Summer break is broken for many children in rural America, who can become isolated once the school buses stop running in June.
Research shows kids can lose more than a third of what they learned during the school year during the dormant summer months.
Dino Pliego, California assistant state director for Save the Children, said his organization’s “Make Summer Fair” program sends mobile units with food and learning supplies to students’ homes in 30 communities nationwide.
“When children are unable to keep learning, creating and growing throughout the summer months, they not only fall behind their peers, but may never catch up,” Pliego pointed out. “Summer can mean no more access to books, regular meals, art supplies and the end of exercising and playing with friends until the next school year.”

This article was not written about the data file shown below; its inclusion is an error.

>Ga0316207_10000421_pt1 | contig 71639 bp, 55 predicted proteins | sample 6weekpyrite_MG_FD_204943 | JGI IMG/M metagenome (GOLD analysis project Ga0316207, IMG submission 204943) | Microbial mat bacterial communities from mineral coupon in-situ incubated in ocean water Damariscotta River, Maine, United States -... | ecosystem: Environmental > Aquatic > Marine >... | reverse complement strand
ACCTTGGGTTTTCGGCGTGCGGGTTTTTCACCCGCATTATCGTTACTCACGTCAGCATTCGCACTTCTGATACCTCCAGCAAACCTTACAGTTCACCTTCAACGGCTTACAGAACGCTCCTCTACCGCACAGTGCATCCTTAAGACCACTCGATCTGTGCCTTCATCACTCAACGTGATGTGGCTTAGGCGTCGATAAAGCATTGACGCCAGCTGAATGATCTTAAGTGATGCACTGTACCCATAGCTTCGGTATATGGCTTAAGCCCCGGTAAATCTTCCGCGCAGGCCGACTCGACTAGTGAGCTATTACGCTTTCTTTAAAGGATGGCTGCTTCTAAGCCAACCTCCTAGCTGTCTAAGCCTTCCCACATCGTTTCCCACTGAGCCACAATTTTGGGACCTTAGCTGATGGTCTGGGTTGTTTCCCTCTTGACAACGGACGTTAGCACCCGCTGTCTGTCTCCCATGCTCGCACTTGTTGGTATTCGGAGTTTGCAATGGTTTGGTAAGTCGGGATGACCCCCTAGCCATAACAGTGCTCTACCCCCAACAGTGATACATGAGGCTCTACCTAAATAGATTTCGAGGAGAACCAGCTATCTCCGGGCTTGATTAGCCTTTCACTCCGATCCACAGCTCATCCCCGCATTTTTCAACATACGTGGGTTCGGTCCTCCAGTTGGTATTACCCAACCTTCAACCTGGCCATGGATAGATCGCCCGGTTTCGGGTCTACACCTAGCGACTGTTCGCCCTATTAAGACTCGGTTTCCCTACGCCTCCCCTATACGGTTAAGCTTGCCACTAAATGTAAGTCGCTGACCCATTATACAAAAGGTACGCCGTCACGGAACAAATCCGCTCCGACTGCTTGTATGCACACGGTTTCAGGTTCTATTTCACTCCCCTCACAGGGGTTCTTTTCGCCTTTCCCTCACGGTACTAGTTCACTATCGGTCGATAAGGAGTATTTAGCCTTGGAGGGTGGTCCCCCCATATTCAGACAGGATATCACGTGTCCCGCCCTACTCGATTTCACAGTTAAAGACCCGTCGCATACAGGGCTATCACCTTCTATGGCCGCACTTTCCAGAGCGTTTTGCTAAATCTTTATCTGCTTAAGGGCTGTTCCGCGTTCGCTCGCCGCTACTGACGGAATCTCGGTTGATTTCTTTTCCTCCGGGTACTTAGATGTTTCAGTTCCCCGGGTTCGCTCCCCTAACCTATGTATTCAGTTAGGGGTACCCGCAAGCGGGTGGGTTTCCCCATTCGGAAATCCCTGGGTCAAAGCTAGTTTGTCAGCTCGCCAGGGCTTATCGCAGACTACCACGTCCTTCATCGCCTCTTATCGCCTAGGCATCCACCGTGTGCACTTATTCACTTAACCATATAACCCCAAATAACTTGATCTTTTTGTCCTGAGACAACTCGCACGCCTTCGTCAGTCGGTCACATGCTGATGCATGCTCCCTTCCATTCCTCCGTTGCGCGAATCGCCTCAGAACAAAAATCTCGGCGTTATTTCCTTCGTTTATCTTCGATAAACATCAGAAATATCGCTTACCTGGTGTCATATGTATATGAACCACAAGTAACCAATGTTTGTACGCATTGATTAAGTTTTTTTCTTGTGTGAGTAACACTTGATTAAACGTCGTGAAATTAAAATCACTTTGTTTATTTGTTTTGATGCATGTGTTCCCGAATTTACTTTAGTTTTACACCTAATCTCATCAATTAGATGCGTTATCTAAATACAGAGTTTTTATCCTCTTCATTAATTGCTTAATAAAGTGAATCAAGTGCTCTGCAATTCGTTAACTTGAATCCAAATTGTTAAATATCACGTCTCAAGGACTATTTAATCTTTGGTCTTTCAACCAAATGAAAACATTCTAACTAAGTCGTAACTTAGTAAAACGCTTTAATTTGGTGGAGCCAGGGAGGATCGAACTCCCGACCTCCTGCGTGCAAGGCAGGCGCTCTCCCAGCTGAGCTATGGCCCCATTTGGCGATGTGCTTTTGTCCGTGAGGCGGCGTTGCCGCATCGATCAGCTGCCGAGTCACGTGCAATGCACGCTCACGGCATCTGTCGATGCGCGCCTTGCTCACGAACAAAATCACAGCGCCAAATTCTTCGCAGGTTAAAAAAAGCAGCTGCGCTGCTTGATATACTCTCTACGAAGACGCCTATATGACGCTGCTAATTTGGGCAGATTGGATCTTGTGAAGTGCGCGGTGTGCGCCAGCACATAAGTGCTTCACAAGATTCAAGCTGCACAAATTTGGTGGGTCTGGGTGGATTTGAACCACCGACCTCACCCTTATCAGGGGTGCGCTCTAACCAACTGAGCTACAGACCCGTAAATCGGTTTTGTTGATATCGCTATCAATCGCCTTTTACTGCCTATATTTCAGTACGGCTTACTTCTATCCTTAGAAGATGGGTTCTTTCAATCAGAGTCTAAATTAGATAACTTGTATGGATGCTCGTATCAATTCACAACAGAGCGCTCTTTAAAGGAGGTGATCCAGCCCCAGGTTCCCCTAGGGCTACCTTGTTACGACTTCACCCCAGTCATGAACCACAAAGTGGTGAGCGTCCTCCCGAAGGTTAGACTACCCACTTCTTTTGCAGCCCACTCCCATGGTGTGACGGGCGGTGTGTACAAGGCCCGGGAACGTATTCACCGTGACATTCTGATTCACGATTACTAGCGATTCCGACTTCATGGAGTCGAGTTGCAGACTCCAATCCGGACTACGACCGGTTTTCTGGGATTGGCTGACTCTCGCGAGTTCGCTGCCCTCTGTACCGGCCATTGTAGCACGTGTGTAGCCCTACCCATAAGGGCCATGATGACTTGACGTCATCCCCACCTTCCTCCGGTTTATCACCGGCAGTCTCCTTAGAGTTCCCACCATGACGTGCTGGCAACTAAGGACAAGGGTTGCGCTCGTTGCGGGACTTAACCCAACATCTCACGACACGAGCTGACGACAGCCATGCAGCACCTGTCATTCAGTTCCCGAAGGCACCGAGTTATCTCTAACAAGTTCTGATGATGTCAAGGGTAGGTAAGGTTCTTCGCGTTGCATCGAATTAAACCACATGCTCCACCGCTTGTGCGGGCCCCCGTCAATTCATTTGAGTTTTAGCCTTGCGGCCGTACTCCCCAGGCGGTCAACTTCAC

Save the Children’s programs offer day camps and distribute food in Fresno, Los Angeles, San Bernardino and Tulare counties. Families can sign up via their local school district.
Shane Garver, head of program design and impact for Save the Children, said 90% of the counties with the worst food insecurity are rural.
“Of those kids that regularly access a free breakfast and free lunch, sometimes that evening meal during the school year at their local school, only about 15% of those kids have access to a summer feeding program,” Garver noted. “So we do know that kids are going hungry over the summer months.”